Data Integration – Why EMS is a Great Partner for Hospitals
There are fewer faster or dramatic ways to change the relationship between EMS and hospitals than with the vendor-agnostic, bidirectional data exchange that comes with ESO Health Data Exchange (HDE). From the EMS side of the equation, the value is obvious – getting patient demographic information from the hospital can drastically improve EMS billing, and receiving patient outcome data from the hospital has unprecedented advantages for EMS learning and quality improvement.
Still, EMS/hospital data sharing isn’t a one-sided equation. Indeed, some of the biggest benefits accrue to the hospital, according to Wave 2018 speaker Karrie Austin, RN, Trauma Program Manager and EMS Coordinator at Good Samaritan Hospital/Multicare Health System, in Puyallup, WA.
When Good Samaritan was considering HDE, Austin discovered that the hospital leadership simply hadn’t considered the monetary value to the hospital. Take referrals, for example. “In my county, EMS is the number-one referral source — they bring us over 45,000 ambulance transports a year, 49% of which are admitted, paying customers that are admits,” she said. “The hospital never considered that or saw that as an added value to them.” Understanding that patient referral source and being aware of trends would be enormously valuable, but it simply hadn’t occurred to the hospital executives that it would be smart to have access to the data to do so.
Another highly valuable benefit to hospitals – not just in improved patient care, but in dollars – is access to information needed for registries. Hospitals must meet core measures in areas such as trauma, STEMI, stroke and sepsis. And when EMS reports don’t make it into the hospital record, the hospital has to try to track down prehospital data manually to meet their mandates. “We weren’t very successful at that – we maybe got 50 percent of the information,” said Austin. “That [made it difficult for] the hospital to meet their core measures.” Data exchange through HDE was a faster, better and more complete way for the hospital to get the information for registries.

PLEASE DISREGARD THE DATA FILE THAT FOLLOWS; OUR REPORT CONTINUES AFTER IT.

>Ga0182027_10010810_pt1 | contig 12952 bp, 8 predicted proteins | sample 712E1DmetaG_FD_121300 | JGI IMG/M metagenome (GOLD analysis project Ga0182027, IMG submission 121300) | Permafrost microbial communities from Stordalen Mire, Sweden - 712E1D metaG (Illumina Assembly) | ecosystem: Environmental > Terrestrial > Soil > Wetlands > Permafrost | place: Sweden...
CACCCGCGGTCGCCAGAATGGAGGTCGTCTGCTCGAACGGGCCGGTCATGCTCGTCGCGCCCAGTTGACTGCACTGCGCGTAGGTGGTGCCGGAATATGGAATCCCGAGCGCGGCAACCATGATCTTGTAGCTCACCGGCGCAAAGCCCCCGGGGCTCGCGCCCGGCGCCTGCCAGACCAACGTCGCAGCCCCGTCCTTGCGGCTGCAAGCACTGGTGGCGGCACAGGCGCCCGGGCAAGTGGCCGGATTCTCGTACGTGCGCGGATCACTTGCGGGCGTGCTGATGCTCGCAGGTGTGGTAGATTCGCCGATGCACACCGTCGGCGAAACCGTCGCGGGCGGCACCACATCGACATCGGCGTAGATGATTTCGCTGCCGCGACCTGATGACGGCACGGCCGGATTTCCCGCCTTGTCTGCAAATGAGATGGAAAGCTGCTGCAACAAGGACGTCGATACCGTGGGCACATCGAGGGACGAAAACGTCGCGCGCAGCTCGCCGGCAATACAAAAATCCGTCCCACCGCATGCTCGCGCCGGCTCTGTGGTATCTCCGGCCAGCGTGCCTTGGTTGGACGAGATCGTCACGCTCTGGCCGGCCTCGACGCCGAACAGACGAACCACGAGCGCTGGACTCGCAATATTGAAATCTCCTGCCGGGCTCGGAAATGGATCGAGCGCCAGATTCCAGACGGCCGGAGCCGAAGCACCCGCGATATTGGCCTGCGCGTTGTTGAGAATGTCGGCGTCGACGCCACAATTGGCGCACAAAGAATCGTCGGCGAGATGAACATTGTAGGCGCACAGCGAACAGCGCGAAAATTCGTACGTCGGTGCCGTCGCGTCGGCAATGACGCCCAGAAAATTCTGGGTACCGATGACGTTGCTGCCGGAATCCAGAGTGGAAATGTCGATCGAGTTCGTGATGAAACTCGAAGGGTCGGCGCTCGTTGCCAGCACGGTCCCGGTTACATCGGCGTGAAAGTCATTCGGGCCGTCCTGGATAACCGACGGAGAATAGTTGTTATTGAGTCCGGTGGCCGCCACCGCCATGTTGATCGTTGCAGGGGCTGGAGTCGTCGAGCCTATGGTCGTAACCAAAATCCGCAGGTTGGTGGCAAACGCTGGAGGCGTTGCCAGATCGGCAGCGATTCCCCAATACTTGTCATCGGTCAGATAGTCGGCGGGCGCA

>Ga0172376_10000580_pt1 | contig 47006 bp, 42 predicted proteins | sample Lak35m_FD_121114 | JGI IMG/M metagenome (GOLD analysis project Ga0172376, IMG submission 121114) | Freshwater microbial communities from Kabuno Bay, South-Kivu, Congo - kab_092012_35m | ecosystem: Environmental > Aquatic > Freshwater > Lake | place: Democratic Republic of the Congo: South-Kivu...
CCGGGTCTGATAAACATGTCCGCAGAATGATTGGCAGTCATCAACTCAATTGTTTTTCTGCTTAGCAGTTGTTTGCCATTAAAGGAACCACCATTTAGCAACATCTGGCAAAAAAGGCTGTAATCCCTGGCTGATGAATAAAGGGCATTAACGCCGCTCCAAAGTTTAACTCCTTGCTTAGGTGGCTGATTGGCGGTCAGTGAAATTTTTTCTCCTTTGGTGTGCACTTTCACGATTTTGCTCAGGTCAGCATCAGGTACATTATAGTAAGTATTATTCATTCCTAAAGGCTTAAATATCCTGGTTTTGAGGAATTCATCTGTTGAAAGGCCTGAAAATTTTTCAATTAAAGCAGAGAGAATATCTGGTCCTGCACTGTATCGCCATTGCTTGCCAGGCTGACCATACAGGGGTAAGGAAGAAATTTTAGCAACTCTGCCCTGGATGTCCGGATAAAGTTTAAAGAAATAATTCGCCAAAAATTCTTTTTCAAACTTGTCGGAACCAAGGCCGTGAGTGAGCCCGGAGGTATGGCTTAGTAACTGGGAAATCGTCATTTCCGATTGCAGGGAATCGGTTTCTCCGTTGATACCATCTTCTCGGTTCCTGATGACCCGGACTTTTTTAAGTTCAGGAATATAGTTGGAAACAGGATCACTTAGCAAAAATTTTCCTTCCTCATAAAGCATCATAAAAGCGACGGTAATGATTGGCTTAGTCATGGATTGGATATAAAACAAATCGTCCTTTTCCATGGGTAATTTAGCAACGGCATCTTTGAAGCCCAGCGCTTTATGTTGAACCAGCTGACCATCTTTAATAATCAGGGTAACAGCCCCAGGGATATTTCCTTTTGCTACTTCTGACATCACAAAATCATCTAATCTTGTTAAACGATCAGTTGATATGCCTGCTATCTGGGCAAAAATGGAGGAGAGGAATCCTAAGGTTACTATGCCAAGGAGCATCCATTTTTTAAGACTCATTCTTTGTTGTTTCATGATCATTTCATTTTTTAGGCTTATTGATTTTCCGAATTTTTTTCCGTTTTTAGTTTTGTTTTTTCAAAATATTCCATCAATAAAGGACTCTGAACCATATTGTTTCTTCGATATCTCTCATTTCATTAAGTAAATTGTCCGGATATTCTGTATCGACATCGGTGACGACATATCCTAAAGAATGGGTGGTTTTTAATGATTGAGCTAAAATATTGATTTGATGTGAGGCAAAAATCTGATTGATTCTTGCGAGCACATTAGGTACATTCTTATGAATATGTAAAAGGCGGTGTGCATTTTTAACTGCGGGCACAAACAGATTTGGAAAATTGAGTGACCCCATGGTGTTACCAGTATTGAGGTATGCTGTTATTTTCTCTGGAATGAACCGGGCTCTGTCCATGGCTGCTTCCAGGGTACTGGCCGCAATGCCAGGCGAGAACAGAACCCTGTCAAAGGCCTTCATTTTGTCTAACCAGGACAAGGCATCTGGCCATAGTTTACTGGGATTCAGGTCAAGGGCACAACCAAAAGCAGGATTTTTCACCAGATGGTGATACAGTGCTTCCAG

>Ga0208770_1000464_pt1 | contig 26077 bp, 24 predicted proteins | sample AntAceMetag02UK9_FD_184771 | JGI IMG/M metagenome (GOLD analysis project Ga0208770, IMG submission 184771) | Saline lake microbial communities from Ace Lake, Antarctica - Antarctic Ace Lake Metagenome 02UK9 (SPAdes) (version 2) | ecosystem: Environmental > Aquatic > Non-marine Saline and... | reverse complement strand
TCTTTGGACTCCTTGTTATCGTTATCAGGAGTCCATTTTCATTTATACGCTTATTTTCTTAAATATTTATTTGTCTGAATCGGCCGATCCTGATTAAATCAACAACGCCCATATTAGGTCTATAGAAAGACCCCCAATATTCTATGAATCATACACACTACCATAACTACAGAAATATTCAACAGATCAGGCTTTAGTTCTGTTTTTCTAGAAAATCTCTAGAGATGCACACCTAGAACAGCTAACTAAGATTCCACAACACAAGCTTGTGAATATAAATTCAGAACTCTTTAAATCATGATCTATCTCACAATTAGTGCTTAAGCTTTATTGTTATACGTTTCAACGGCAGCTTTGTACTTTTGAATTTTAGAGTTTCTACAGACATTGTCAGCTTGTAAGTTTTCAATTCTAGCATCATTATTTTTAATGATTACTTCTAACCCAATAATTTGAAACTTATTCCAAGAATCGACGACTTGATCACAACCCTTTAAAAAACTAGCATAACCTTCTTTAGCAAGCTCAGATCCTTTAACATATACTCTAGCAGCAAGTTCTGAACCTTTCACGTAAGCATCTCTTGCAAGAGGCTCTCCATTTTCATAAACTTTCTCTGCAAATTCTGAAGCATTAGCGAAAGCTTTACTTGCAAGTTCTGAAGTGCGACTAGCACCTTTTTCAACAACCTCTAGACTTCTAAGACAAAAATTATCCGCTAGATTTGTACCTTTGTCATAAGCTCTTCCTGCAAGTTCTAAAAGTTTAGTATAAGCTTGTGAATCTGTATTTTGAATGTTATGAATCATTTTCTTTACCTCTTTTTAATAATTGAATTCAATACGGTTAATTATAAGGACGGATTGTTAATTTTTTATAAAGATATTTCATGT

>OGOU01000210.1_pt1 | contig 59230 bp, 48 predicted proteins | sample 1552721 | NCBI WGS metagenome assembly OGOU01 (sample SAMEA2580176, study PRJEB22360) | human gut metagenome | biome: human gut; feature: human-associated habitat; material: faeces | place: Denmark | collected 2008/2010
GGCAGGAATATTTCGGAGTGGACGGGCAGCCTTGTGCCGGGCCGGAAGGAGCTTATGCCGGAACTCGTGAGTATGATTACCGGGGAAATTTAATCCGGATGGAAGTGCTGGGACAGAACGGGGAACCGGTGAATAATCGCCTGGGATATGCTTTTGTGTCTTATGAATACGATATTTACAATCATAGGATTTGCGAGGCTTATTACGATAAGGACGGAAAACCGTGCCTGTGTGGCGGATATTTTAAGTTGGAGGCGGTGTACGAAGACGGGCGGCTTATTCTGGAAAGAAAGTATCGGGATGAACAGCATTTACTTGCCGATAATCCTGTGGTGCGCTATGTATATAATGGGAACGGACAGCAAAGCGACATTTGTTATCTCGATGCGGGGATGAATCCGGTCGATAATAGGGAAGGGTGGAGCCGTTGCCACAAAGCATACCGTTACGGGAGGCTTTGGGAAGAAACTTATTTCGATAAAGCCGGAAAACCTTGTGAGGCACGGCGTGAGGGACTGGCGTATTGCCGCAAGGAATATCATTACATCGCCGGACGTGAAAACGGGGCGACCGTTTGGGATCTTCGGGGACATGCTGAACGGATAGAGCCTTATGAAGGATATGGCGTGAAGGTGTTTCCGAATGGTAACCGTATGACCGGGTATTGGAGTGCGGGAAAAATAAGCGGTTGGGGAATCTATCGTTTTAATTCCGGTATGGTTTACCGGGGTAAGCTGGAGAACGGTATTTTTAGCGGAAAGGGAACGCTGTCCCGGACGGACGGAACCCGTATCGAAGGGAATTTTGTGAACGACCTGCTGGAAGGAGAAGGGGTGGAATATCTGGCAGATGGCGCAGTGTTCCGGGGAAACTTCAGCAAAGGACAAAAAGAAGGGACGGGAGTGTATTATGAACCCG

What makes EMS such a great partner is not just its interest in improving patient care, but also the general EMS culture of building bridges with outside agencies, be they other first responders, community programs, or healthcare providers. “Just collaborating has value,” Austin said.
Now that Good Samaritan/Multicare has the data, what are they doing with it?
Return on Investment
“Executive leadership in the hospital [always] wants to see ROI,” Austin said. Good Samaritan found return in areas such as decreased HIPAA security risk (no printed EMS records lying around); less labor doing data entry for registries; and the positive impact on reimbursement for meeting core measures in the hospital.
“One of the nice things we’re using through Analytics is identifying high-utilization areas for 911, and [we can] put more resources, more education, or another ambulance in those areas,” Austin said. “We can also compare prehospital diagnoses with the end diagnosis [to drive] QI programs, and benchmark against not only other hospitals in our region but nationally.”
Improving Patient Care
“The standard for STEMI from EMS on-scene to balloon time is 90 minutes,” Austin said. “We’re now trying to shoot for 60.” That means making protocol changes such as doing the EKG en route to save time. For sepsis, with a goal to initiate IV fluids and antibiotics within 10 minutes of a positive sepsis score, Austin’s team worked with EMS to come up with an EMS sepsis scorecard. (An added benefit: “Now we’re able to meet our core measures in the hospital by getting those 1 to 2 liters and antibiotics on board in the first hour,” she said.)
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